Travels in Elysium by William Azuski
Book Review / June 16, 2013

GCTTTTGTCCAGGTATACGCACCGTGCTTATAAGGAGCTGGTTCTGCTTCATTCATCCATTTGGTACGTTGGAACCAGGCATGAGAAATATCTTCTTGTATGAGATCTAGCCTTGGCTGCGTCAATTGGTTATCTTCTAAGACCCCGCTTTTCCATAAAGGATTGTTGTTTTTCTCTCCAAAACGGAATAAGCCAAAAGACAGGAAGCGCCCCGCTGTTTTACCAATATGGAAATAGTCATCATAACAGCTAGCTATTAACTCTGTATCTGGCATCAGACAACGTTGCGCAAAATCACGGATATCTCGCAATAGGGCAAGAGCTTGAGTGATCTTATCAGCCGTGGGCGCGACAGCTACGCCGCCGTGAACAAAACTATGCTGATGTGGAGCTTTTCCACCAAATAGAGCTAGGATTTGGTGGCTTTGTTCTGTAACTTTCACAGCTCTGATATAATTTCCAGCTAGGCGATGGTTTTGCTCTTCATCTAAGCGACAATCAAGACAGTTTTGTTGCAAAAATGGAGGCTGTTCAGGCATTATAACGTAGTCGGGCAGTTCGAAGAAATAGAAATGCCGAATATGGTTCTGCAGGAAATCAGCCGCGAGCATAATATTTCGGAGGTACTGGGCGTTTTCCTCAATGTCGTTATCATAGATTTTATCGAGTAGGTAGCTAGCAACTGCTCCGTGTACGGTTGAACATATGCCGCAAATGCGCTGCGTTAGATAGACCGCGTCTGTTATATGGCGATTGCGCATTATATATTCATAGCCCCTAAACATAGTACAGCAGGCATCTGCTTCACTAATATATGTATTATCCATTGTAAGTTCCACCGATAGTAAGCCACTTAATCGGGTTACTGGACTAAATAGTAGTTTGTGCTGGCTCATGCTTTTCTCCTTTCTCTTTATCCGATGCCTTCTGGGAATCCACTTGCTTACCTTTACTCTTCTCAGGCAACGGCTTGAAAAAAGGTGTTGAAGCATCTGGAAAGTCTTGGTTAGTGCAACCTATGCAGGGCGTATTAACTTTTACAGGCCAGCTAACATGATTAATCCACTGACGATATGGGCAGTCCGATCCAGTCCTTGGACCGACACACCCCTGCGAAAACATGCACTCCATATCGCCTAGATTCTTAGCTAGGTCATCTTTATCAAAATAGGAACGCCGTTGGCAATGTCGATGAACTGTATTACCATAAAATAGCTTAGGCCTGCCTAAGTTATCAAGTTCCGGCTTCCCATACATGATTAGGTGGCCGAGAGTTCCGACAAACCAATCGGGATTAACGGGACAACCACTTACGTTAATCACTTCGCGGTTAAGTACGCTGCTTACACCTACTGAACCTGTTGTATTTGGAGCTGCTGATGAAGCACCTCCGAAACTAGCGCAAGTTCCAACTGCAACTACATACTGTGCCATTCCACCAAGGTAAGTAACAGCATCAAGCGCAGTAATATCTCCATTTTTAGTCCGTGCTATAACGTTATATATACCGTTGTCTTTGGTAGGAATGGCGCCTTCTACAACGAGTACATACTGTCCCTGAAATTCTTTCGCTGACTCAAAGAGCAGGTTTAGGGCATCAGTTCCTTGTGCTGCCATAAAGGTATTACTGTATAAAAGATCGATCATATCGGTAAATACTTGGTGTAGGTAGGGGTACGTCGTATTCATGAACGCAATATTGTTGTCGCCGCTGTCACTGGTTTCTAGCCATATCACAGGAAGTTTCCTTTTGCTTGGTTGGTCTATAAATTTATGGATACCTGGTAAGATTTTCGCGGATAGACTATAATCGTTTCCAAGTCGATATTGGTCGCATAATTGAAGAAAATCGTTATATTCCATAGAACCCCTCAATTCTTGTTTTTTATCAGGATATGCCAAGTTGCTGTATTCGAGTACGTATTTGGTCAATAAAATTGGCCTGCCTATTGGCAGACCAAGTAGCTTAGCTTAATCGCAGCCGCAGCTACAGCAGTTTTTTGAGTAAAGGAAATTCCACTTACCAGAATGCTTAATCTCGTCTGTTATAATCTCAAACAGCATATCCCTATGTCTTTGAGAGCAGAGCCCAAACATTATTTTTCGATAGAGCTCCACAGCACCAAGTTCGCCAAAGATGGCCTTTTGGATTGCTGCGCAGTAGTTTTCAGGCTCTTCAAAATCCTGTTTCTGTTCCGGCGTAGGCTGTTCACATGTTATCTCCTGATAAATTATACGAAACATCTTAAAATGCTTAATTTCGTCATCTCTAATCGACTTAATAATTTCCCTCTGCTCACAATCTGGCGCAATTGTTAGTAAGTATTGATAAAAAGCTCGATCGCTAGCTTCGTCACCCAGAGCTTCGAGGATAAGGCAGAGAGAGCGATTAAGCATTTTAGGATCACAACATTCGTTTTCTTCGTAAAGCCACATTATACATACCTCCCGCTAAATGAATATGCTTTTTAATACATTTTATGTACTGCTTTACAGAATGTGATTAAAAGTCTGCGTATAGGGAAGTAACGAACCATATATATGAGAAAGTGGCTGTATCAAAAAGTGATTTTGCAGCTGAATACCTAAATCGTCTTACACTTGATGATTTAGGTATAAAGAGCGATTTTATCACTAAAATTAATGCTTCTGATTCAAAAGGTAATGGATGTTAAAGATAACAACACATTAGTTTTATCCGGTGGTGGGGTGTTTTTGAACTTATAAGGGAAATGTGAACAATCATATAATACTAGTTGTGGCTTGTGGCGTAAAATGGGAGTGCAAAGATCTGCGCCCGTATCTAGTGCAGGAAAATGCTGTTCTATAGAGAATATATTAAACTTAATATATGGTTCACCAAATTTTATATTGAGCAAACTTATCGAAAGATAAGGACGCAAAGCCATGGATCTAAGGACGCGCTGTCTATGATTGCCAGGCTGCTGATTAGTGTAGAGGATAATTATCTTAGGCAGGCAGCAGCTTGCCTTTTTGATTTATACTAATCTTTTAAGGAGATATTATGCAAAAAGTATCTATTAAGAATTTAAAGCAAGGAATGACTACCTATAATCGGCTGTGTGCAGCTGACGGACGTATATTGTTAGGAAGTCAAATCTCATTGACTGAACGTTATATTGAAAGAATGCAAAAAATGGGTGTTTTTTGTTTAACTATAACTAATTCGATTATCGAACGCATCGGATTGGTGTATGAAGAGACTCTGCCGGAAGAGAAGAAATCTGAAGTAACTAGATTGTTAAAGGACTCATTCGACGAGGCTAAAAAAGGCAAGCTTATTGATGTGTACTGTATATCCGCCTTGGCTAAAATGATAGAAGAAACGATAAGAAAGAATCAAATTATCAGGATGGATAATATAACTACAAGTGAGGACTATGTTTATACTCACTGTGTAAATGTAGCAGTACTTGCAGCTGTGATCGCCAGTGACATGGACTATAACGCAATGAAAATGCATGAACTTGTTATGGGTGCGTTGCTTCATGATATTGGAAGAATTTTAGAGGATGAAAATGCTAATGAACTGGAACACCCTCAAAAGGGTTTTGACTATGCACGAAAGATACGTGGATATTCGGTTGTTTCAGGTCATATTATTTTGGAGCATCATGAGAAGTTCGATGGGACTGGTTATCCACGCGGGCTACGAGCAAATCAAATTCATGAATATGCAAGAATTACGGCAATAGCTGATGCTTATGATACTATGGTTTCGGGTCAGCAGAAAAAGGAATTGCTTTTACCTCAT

Travels in Elysium by William Azuski My rating: 1 of 5 stars Have you ever read a book by Umberto Eco? Then you’ll know that Mr. Eco is an extremely smart person – and he loves showing that to his readers. His books are well-researched, full of reference to historical facts, other works, etc. They might not all be nice to read and some are outright annoying but at least they’re well-written. Now imagine Eco without proper research, without the smartness and without much talent for writing and you get: William Azuski First of all, I don’t care about realism if a book is interesting. I don’t mind the author’s ideas about archaeology or volcanoes (even though they’re involuntarily comical in this book). I do mind when an author writes more in metaphors than straight sentences, though. A few examples: – “the fury of a candle left in a draught.” Candles tend to die, left in a draught. I don’t really see much “fury” there. A few sentences later, we read “The great day dawns, the sun struggling through spitting clouds.” “Spitting clouds” – well, I suppose that’s rain but, really, useless, stupid pathos. And if it’s not “Lucifer-red” it’s…